Going through withdrawal
by J.A. Myerson
Neo-cons have had a hard time coming to terms with the notion that deplorable “terrorist insurgency” and admirable “occupation resistance” are a Venn diagram in Iraq.
Here’s Muqtata al-Sadr, the horrible cleric, calling off terroist attacks in the name of furthering the cause of Iraqi sovereignty.
An anti-American cleric is urging his followers to stop attacking U.S. troops in Iraq so that their withdrawal from the country isn’t slowed down, a call meant to ramp up pressure on Baghdad’s political leaders who are considering asking some American forces to stay.
This, of course, came with a warning.
However, al-Sadr warned that “if the withdrawal doesn’t happen … the military operations will be resumed in a new and tougher way.”
So there’s the choice: America can either leave as it has said it will and risk looking as though it bowed to al-Sadr’s ultimatum, or it can stay as it is wont to do and risk reigniting the insurgency. You know what I think? Pride is nothing next to human lives.
But here’s another difficult reality that’s worth facing: the US military is supporting a political and civic house of cards in Iraq. When it eventually leaves, Iraq is going to look very ugly for a long time. Now, to be clear, that is not an argument for America to stay. When colonial empires eventually leave their protectorates, the recently liberated territories become the problem spots of the world (a quick glance at the problem spots of the world right now and a map of the British empire at its peak illustrates this point nicely), but the precondition for betterment in those countries remains the end of imperial oversight.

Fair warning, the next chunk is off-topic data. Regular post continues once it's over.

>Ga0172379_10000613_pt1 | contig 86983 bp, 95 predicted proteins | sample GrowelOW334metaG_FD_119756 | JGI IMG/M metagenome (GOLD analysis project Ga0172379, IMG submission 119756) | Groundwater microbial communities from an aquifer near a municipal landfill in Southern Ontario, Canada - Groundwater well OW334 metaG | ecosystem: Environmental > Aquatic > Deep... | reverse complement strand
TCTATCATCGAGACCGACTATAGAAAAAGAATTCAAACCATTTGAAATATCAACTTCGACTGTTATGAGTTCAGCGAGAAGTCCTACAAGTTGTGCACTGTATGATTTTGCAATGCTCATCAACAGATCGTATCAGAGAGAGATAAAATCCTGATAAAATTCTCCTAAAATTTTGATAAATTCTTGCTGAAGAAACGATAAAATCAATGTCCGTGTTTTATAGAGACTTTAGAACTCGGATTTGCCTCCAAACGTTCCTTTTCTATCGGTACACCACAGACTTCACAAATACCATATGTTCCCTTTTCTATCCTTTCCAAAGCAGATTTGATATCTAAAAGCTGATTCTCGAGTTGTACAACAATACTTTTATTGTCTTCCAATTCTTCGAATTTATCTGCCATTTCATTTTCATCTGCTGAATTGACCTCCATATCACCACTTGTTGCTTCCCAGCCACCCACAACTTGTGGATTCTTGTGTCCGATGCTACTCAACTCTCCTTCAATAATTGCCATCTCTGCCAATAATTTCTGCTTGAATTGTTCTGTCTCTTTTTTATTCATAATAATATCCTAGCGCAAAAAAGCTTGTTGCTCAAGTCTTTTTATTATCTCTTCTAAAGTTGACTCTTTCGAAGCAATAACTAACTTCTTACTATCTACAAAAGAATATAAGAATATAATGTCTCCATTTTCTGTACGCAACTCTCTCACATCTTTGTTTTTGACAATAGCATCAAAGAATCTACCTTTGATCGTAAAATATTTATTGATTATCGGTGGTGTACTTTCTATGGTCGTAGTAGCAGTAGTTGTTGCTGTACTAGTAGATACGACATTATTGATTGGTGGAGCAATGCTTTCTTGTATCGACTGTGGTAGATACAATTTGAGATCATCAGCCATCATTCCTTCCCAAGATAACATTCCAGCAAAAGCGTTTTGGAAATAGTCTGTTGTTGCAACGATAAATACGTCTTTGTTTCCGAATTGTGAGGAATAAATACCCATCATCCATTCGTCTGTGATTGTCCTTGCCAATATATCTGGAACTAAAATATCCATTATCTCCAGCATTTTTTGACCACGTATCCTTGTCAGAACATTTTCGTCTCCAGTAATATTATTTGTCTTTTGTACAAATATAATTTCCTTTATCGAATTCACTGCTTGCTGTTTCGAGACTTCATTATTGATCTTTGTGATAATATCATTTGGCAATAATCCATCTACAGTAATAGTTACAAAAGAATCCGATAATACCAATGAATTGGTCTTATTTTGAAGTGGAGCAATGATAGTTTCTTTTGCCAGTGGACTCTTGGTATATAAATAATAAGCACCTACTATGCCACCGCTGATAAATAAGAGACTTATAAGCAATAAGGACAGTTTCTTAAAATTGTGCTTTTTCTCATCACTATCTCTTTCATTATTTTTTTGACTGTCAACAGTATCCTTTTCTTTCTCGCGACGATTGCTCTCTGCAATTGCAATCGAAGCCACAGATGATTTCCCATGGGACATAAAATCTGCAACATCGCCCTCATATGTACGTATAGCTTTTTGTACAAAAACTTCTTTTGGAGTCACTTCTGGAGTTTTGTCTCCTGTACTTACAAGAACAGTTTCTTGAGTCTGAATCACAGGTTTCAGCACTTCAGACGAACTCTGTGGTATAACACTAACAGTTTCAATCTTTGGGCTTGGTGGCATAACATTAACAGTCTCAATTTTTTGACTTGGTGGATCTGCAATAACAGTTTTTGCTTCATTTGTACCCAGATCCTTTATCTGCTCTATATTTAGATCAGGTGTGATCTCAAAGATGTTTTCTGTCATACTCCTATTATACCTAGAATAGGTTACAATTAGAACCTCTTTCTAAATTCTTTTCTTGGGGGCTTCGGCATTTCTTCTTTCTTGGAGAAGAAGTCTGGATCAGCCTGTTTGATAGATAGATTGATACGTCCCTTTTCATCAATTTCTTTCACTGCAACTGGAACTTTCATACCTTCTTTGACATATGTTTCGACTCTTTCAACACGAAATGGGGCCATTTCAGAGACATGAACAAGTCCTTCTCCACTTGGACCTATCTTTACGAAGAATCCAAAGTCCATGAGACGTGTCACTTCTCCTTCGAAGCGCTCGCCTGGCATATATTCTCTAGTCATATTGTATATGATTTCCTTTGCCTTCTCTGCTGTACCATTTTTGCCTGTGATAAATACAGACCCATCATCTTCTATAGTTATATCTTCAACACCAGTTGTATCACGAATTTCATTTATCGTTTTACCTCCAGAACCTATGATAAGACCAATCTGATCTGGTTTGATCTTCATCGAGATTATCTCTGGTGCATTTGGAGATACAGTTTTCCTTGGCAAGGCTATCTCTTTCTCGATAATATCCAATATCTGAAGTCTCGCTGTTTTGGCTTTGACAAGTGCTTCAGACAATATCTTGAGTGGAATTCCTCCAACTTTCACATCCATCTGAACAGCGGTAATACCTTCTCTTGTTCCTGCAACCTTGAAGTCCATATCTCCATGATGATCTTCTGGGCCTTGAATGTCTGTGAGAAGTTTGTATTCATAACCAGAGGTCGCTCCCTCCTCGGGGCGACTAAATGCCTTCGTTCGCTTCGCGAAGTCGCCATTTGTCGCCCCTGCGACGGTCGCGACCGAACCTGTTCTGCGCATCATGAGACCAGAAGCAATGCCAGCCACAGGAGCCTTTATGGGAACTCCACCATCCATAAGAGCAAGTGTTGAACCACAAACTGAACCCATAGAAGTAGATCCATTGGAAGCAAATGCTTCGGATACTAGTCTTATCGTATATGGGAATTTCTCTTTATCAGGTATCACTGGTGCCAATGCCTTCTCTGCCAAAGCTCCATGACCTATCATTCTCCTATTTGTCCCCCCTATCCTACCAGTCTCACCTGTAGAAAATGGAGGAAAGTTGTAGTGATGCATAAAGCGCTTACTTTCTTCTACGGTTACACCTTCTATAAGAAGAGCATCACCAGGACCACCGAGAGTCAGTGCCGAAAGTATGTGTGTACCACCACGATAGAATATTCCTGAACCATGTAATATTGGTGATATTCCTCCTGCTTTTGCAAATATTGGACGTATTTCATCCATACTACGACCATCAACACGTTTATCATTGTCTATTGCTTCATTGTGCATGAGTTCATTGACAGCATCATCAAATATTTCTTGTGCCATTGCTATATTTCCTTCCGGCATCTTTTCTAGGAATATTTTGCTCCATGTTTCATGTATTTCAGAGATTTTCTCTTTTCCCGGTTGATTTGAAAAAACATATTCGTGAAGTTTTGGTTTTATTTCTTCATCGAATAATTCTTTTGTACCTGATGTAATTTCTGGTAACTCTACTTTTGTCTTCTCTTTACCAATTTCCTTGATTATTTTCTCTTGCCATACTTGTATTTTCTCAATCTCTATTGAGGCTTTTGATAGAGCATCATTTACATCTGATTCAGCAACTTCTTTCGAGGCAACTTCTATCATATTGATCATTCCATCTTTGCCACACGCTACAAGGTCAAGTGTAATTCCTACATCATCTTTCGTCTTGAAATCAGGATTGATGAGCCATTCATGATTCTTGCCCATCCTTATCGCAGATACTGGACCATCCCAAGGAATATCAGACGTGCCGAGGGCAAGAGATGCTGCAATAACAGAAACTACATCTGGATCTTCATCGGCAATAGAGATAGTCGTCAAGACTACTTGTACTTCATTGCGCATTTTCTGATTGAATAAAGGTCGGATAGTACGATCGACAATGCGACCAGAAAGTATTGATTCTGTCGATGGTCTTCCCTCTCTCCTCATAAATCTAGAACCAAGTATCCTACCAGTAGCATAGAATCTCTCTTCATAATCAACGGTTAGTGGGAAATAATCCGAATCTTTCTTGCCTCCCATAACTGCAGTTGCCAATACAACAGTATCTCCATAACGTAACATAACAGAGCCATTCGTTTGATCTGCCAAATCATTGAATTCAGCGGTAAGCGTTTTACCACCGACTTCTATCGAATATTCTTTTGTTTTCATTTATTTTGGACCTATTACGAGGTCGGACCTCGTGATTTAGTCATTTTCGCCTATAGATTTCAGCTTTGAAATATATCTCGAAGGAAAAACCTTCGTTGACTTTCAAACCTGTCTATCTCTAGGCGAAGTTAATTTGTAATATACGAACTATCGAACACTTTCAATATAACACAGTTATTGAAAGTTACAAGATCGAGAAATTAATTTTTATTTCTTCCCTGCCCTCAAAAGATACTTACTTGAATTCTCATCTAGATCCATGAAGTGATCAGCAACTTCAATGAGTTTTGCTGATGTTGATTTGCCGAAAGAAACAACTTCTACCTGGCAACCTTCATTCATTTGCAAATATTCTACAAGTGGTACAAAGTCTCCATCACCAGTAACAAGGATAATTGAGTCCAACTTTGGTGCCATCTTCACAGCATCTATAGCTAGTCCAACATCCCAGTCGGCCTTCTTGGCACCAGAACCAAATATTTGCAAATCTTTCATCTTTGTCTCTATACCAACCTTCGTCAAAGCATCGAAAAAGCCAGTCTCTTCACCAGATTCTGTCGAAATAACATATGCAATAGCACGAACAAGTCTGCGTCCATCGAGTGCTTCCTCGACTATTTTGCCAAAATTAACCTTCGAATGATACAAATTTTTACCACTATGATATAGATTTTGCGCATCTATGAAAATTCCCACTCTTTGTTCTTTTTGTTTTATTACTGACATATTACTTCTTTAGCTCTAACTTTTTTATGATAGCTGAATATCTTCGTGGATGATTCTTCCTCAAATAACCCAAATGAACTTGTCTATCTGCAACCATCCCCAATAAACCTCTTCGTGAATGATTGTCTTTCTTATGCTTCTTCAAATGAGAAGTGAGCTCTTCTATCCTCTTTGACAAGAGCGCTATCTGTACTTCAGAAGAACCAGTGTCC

I predict that we’re not going to leave that country. Hell, we still have 50K troops in Germany, for crying out loud.